Willie says no pistol yet
but tells Millie it’s time
to buy a Wolfhound.
Millie says no pistol
but wants a Mastiff instead.
Then both of them agree
bullets kill dogs as well.

They head out to the car
to make a few stops
before going home.
What stops they’ll make
they haven’t decided
but they both realize
something has to be done.



Woman in a window
brushing long hair madly
screams at a little boy

down in the street
licking an ice cream cone
some man gave him

some man she doesn’t know
not the man she’s
brushing her hair for

who doesn't show up.
The man with the ice cream
may have to do.

 (Anonymous Photo)


The scruffy old man
and his white poodle
on a long red leash
were neighborhood icons
years ago down at the corner
where children laughed
and petted the dog while
waiting for the school bus.

Every afternoon
when the bus came back
to drop them off
the scruffy old man
and his poodle were there
and the kids would
laugh and take turns
petting the dog again.

Those children grew up
and went away.
The ones who wait
for the school bus today
have never seen
the white poodle
on the long red leash.

They don’t know the dog
got out of its yard one day
when the scruffy old man
didn't lock his gate.

No wonder the children
find it strange to see
a scruffy old man
bent over and
talking to himself
in a language
they can't understand
walking a long red leash.



I'm on my way to Larry’s Place,
a food pantry in the city.
I park a block away because

parking in front of Larry’s
isn’t wise even if one drives
a clunker. My old Buick

almost qualifies as that.
It’s getting up in years
but still able to get around.

I’m wobbling in the middle of
two shopping bags of food
my wife found in our pantry.

Someone at Larry’s Place can
take it home and have a meal.
If they have a home. Not all do.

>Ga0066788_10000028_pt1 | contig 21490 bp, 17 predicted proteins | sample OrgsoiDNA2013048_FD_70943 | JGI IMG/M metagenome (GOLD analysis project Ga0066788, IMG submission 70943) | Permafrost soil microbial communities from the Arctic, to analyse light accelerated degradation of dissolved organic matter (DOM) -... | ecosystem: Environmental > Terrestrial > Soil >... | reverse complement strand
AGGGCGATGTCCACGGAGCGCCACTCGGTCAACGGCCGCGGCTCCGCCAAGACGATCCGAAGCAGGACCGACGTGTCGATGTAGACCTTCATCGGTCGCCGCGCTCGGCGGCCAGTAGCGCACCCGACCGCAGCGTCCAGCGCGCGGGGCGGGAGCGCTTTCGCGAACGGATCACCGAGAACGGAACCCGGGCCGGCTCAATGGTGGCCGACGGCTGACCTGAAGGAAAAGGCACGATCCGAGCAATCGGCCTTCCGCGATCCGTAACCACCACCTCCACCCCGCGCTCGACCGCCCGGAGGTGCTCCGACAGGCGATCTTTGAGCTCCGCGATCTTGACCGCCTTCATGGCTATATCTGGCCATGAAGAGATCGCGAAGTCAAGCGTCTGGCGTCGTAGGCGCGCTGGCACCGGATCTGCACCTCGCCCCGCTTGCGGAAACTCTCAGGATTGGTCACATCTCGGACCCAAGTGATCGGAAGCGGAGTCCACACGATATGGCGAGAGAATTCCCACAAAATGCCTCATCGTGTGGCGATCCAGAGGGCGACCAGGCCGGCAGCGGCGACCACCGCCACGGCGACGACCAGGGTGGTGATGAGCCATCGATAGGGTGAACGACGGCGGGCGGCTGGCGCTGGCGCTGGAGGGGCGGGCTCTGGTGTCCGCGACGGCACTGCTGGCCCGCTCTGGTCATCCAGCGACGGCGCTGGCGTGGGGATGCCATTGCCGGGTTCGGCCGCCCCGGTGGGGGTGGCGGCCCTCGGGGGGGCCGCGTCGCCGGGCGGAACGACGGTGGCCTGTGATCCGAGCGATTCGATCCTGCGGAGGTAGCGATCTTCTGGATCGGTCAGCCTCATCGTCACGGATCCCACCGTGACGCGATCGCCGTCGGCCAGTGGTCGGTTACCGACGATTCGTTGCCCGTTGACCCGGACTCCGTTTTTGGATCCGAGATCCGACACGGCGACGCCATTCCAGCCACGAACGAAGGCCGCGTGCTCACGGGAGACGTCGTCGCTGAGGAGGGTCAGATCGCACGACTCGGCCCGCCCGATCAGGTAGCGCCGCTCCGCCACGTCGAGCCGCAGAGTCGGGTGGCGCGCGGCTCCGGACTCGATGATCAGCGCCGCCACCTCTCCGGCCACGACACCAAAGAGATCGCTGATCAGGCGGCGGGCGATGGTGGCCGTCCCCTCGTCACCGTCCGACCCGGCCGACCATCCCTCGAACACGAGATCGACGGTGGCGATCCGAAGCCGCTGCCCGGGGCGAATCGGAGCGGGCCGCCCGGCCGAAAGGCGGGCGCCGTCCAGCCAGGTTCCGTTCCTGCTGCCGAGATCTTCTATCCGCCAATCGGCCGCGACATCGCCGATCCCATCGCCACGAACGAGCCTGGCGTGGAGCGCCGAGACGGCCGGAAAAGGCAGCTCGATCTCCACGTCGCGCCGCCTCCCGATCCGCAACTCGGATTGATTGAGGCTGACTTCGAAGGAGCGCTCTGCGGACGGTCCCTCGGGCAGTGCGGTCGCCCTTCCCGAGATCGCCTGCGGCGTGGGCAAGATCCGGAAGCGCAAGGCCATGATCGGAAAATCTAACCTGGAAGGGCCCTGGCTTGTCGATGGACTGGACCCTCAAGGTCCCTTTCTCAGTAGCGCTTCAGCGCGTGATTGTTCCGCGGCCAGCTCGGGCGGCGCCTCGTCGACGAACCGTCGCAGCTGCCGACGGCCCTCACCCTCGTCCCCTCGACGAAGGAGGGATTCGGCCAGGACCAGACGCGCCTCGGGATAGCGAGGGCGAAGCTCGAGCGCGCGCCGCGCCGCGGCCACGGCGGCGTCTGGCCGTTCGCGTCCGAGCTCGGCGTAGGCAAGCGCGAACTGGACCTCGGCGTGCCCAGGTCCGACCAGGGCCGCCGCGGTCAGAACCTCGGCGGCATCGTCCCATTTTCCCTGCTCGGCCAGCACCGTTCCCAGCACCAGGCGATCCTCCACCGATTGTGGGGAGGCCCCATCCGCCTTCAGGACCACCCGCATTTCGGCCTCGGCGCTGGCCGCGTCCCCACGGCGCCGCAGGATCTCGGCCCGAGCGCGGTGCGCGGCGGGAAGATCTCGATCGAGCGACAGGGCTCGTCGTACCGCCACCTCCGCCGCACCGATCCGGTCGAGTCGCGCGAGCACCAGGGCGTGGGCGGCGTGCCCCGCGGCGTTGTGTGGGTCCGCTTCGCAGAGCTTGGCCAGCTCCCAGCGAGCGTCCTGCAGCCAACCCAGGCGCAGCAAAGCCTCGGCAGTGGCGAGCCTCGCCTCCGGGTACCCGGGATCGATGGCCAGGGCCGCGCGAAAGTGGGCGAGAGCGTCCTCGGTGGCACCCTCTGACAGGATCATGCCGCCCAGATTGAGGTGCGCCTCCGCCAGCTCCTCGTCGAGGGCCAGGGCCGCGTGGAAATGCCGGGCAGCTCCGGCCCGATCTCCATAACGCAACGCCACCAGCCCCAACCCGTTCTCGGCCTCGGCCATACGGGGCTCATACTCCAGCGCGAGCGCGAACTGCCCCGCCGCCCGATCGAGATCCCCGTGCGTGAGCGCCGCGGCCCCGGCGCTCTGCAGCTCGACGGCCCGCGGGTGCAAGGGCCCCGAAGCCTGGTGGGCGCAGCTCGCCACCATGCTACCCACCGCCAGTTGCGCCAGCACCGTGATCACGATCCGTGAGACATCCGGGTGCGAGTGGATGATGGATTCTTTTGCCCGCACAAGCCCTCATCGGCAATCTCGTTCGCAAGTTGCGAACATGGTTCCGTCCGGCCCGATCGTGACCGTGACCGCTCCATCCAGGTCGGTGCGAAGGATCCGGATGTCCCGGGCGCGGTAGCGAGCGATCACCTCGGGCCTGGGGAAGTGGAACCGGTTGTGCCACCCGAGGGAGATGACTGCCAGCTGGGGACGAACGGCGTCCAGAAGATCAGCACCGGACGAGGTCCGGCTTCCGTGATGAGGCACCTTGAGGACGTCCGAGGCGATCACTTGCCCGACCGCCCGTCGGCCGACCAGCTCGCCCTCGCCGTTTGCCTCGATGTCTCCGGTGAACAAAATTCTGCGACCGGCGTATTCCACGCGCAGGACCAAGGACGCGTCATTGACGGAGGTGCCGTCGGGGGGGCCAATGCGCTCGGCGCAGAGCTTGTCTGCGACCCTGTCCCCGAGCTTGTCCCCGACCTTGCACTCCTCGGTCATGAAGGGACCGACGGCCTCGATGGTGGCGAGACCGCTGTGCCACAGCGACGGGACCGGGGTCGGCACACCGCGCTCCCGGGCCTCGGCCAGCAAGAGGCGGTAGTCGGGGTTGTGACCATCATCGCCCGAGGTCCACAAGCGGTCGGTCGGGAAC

Certainly not the fellow sleeping
on the bench outside Larry’s
in a black body bag, the zipper

slightly ajar so he can breathe.
Lots of people go in and out
but no one bothers him.

I go in, drop off my bags and
exchange pleasantries with Larry.
He says business is too good.

He says the guy in the body bag
is a new arrival from out of town,
suggests I have a chat with him.

His story is remarkable, Larry says.
On the way out I see the fellow
in the body bag is sitting up.

I give him five bucks
and he asks if I want to hear
the story about his body bag.

I say I’d like to but I’m rushed,
that I’ll be back tomorrow with
my notebook and camera and

I’ll pay him. After all, everyone
has to make a living. Or find
their food at Larry’s Place.

(Anonymous Photo) 


If you want to know
what it’s like to have nothing
just for a day

head for Skid Row.
Trade your suit and 20 bucks
for the attire of a resident

standing against a wall.
Buy a tin cup and yellow pencils
and go to Union Station in time

for the evening rush hour
when suburbanites with jobs
on Michigan Avenue go home

for dinner and a little HBO.
Flop down near the entrance
in your tatters with pencils and cup.

Wear Charles Bronson sunglasses
and hold high a sign that says,
“Will Work for Food.”

Count the briefcases that sail by
and see how many pencils you sell,
how many people even look at you

before the gendarmes arrive
and poke you with a baton
then walk you away.



Can you hear me in the bunker, Leroy?
Sorry to hear ISIS has you in a funk.
But I’m delighted to know you’re not afraid

camouflaged in your bunker with an AK-47.
Now you’re telling me ISIS is the python
wrapped around the equator